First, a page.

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The FBI just finished building its facial recognition system

The FBI just finished building its facial recognition system

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The FBI's Next Generation Identification (NGI) system is now fully operational, after more than three years of development. The bureau announced today that development on the project is complete, and it would be rolling out new features for ongoing criminal notifications as well as a controversial facial recognition feature called the Interstate Photo System, or IPS. IPS will serve as "an image-searching capability of photographs associated with criminal identities," according to the release.

The facial recognition system has come under fire from privacy groups for mixing traditional mug shot photos with non-criminal faces pulled from employment records and background check databases. The system is expected to collect as many as 52 million faces in total. Some in the industry have also called out the IPS as ineffective, based on its relatively low rate of success. For a given face, NGI returns a list of 50 candidates, and only promises an 85 percent chance that the suspect will be on the list.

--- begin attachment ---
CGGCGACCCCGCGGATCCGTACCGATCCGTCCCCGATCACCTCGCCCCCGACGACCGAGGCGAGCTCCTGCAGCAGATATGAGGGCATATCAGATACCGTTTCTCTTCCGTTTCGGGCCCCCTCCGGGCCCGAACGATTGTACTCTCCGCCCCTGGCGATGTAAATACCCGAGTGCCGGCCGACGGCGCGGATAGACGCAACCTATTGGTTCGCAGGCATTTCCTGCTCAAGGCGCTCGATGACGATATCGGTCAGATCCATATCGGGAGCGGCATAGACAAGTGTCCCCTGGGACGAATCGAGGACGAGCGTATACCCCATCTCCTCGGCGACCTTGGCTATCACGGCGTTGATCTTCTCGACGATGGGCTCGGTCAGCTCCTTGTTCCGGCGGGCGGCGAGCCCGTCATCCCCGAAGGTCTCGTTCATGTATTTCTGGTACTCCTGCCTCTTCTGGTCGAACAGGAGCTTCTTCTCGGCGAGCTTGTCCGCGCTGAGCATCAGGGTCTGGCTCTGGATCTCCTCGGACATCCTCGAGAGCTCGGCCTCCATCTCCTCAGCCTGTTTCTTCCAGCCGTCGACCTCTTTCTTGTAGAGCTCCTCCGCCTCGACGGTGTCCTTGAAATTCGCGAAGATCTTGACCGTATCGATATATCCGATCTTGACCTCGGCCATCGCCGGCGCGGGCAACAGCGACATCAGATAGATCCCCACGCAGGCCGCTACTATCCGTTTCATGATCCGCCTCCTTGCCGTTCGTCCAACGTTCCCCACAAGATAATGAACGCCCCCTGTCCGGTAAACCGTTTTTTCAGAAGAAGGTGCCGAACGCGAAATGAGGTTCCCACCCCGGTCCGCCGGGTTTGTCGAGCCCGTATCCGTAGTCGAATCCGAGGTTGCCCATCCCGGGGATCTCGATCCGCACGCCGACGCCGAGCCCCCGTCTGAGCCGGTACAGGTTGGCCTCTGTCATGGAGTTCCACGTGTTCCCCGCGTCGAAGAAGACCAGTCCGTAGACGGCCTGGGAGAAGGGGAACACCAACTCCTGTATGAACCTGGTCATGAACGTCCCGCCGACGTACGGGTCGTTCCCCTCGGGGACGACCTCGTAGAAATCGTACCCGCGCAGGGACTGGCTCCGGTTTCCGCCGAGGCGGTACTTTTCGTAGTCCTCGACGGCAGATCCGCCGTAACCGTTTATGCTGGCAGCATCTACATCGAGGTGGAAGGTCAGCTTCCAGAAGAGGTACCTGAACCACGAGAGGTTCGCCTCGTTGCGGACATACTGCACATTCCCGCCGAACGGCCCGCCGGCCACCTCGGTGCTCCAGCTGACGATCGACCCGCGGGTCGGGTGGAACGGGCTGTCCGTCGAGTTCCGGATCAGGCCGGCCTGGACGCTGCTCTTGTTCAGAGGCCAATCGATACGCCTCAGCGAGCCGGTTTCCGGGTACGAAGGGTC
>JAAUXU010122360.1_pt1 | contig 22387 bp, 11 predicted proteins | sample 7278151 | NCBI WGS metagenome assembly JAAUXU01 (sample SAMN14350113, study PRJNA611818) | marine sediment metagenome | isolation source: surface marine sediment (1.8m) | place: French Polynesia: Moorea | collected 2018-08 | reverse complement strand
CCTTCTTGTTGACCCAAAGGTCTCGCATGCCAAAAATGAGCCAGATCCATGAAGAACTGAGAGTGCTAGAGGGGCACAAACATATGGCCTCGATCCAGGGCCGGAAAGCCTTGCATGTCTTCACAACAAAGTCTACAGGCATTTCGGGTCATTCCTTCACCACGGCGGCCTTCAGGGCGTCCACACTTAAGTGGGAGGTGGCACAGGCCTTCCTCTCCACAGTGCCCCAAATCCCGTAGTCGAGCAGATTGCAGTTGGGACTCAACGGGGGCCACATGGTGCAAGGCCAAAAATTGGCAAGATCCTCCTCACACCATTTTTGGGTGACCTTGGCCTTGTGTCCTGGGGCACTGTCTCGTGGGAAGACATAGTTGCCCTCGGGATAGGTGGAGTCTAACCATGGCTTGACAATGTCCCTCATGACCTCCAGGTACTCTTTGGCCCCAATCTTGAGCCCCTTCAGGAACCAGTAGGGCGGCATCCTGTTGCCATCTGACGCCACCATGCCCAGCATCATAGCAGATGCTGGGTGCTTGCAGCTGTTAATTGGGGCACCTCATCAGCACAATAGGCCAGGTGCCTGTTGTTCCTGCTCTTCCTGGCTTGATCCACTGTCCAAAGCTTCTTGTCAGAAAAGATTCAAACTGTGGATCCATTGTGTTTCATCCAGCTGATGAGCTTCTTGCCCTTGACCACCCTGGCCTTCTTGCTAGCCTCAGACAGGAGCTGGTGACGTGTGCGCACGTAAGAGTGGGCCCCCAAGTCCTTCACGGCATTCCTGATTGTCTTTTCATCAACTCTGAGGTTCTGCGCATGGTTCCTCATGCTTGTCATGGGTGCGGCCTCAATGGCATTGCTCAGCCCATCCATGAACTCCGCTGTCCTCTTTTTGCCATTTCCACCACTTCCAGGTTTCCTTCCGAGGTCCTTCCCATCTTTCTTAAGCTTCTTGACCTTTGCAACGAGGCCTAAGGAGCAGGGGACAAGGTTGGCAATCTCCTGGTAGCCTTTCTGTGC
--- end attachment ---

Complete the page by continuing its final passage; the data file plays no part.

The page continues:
Still, for anyone concerned about the privacy implications of facial recognition tech, the new system is cause for alarm. Law enforcement groups across the country will soon start working with the system, and we're likely to see more stories like this one as the technology spreads.